A brief argument against naturalism…

Naturalism assumes that there is no higher order beyond empirical nature, and, as a result, no basis for natural teleology (viz., an order in nature which points toward a higher intelligible order). It follows that we qua natural subjects cannot learn anything from nature, since, literally, naturalism forbids observing from empirical nature to anything higher. Nature, in other words, is not a teacher. 

Yet, man is a learner. If nature teaches nothing, how can man learn anything from it? Expressing empirical observations is not learning, since learning involves grasping principles, whereas observation merely involves sensory impressions. Only by positing a higher intelligible continuity that transcends any and all instances of empirical observation can those observations be constructed into a theory (i.e., a syllogism of learned principles). It follows that no series or set of observations can be constructed into a theoretical defense of naturalism itself. 

So, either humans are not simply natural, or humans have no way of learning the truth of naturalism from nature. 

A little Lewis, a little Plantinga, a little Reppert. 


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The wheels are in motion…

As I mentioned a couple weeks ago, I’ve been exceptionally busy with a new project at work, and a third child in the house, to boot, but my brain is slowly reemerging into the harsh light of bloggery. Granted, I’ve been staying quite active on Twitter (@eb4eliza), but it’s not as satisfying as doing longer-form writing on my blog.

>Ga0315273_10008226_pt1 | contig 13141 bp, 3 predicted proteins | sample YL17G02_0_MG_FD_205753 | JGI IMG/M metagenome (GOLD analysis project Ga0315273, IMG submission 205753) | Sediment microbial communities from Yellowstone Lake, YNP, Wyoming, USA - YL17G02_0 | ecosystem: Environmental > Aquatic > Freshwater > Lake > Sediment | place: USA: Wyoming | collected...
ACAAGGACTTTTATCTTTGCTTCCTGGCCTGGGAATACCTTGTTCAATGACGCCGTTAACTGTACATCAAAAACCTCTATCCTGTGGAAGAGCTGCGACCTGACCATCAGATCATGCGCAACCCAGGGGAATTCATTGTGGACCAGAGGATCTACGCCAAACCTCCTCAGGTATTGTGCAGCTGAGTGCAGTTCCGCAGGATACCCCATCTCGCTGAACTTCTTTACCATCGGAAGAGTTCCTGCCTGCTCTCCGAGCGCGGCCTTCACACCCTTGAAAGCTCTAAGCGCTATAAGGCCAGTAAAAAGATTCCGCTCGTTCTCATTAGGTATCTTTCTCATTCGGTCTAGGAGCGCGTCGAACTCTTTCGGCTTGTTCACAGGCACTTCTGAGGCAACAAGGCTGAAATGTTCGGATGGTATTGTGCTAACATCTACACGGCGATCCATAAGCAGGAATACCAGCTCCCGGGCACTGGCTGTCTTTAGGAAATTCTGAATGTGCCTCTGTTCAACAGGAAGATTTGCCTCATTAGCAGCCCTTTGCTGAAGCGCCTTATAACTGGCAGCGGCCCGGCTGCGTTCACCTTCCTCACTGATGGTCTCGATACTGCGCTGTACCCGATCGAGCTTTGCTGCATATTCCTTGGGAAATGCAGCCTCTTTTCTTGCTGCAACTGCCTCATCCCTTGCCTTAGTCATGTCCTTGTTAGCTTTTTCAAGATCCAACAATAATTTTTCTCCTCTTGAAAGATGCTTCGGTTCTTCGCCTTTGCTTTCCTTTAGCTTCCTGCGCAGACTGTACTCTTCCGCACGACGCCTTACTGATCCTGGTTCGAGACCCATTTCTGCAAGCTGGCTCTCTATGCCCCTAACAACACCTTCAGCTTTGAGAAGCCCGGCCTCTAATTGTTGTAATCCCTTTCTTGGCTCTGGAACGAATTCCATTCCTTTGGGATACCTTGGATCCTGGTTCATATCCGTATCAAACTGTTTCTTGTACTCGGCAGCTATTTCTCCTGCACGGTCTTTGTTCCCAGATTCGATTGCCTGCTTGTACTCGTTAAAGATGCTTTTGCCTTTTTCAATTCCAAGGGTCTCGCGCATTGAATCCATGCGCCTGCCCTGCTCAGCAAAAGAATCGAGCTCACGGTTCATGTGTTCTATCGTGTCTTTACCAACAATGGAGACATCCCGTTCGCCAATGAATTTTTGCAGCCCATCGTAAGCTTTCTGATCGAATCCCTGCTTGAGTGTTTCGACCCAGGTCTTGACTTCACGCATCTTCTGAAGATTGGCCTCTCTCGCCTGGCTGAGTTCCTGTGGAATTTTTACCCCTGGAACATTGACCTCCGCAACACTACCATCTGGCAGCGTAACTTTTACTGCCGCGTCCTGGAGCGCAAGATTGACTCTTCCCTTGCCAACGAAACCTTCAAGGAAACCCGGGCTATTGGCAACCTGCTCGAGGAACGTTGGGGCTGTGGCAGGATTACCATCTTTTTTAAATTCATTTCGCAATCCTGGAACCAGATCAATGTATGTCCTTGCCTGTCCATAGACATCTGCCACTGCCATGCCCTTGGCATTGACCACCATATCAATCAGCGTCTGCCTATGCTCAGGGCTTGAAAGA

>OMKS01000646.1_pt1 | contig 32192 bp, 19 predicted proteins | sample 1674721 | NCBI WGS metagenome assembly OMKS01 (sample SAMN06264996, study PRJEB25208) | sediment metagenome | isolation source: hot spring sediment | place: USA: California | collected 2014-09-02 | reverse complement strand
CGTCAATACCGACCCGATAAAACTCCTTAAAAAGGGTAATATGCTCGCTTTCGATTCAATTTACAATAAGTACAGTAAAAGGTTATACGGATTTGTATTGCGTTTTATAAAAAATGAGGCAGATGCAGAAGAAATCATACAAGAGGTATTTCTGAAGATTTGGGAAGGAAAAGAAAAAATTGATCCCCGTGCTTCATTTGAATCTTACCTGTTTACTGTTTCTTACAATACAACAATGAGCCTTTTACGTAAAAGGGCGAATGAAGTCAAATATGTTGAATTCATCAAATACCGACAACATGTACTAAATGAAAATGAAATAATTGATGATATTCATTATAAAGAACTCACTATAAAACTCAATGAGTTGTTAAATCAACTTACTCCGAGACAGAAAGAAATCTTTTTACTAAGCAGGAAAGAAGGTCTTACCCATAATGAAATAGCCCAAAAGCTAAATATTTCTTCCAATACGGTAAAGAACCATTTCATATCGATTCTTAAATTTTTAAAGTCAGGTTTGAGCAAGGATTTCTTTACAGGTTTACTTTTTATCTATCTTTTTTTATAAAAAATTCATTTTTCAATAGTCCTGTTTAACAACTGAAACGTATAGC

Alas, while I won’t be publishing my long-awaited promissory posts from the past few months this weekend, I decided to post some words and thoughts that caught my eye in a new reading campaign I’ve begun. 

It’s a “one book a day” reading project, inspired by Tai Lopez, but I don’t actually finish a whole book every single day. The main thing is that I’m forcing myself to suppress my usual habits of marking up numerous passages and brooding over most pages of a book. Instead, I get highly familiar with the contents, index, introduction, pertinent reviews, and then run through the text very quickly, marking only passages that I might like to peruse later. Last night, for example, I finished the introduction by Stuart Ewen to Edward Bernays’s Crystallizing Public Opinion and then ambled through the next 150 pages as I fell asleep, finishing the remaining 15 pages at breakfast this morning.